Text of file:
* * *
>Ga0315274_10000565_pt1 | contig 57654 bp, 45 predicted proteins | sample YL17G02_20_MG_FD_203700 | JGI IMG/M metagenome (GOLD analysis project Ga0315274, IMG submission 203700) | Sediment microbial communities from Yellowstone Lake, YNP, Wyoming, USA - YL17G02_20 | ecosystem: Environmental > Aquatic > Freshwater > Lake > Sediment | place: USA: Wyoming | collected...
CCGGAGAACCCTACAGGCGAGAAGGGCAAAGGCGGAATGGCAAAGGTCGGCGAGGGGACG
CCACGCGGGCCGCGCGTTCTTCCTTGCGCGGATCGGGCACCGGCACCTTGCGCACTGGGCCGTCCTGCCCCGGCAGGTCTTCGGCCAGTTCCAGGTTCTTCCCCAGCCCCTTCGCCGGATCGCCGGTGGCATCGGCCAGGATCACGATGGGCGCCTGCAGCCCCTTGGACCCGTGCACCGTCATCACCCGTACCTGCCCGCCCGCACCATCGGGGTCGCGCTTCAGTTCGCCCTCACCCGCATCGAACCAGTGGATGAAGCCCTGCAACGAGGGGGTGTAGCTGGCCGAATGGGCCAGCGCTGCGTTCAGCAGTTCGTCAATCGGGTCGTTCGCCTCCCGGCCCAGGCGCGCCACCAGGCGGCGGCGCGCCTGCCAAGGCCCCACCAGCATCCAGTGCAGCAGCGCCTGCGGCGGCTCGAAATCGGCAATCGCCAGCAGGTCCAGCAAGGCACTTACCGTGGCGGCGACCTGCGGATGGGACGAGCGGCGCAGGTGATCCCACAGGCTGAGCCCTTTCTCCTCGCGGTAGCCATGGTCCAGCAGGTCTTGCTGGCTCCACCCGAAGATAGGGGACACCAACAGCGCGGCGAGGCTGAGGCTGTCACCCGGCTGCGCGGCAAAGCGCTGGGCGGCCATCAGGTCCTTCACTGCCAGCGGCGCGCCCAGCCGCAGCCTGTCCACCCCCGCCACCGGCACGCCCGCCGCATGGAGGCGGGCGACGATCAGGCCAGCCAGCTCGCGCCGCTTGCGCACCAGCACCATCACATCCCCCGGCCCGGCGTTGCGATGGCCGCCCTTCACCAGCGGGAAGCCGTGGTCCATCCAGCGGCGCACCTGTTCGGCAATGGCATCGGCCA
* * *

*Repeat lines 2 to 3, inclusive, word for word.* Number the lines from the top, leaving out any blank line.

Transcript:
CCGGAGAACCCTACAGGCGAGAAGGGCAAAGGCGGAATGGCAAAGGTCGGCGAGGGGACG
CCACGCGGGCCGCGCGTTCTTCCTTGCGCGGATCGGGCACCGGCACCTTGCGCACTGGGCCGTCCTGCCCCGGCAGGTCTTCGGCCAGTTCCAGGTTCTTCCCCAGCCCCTTCGCCGGATCGCCGGTGGCATCGGCCAGGATCACGATGGGCGCCTGCAGCCCCTTGGACCCGTGCACCGTCATCACCCGTACCTGCCCGCCCGCACCATCGGGGTCGCGCTTCAGTTCGCCCTCACCCGCATCGAACCAGTGGATGAAGCCCTGCAACGAGGGGGTGTAGCTGGCCGAATGGGCCAGCGCTGCGTTCAGCAGTTCGTCAATCGGGTCGTTCGCCTCCCGGCCCAGGCGCGCCACCAGGCGGCGGCGCGCCTGCCAAGGCCCCACCAGCATCCAGTGCAGCAGCGCCTGCGGCGGCTCGAAATCGGCAATCGCCAGCAGGTCCAGCAAGGCACTTACCGTGGCGGCGACCTGCGGATGGGACGAGCGGCGCAGGTGATCCCACAGGCTGAGCCCTTTCTCCTCGCGGTAGCCATGGTCCAGCAGGTCTTGCTGGCTCCACCCGAAGATAGGGGACACCAACAGCGCGGCGAGGCTGAGGCTGTCACCCGGCTGCGCGGCAAAGCGCTGGGCGGCCATCAGGTCCTTCACTGCCAGCGGCGCGCCCAGCCGCAGCCTGTCCACCCCCGCCACCGGCACGCCCGCCGCATGGAGGCGGGCGACGATCAGGCCAGCCAGCTCGCGCCGCTTGCGCACCAGCACCATCACATCCCCCGGCCCGGCGTTGCGATGGCCGCCCTTCACCAGCGGGAAGCCGTGGTCCATCCAGCGGCGCACCTGTTCGGCAATGGCATCGGCCA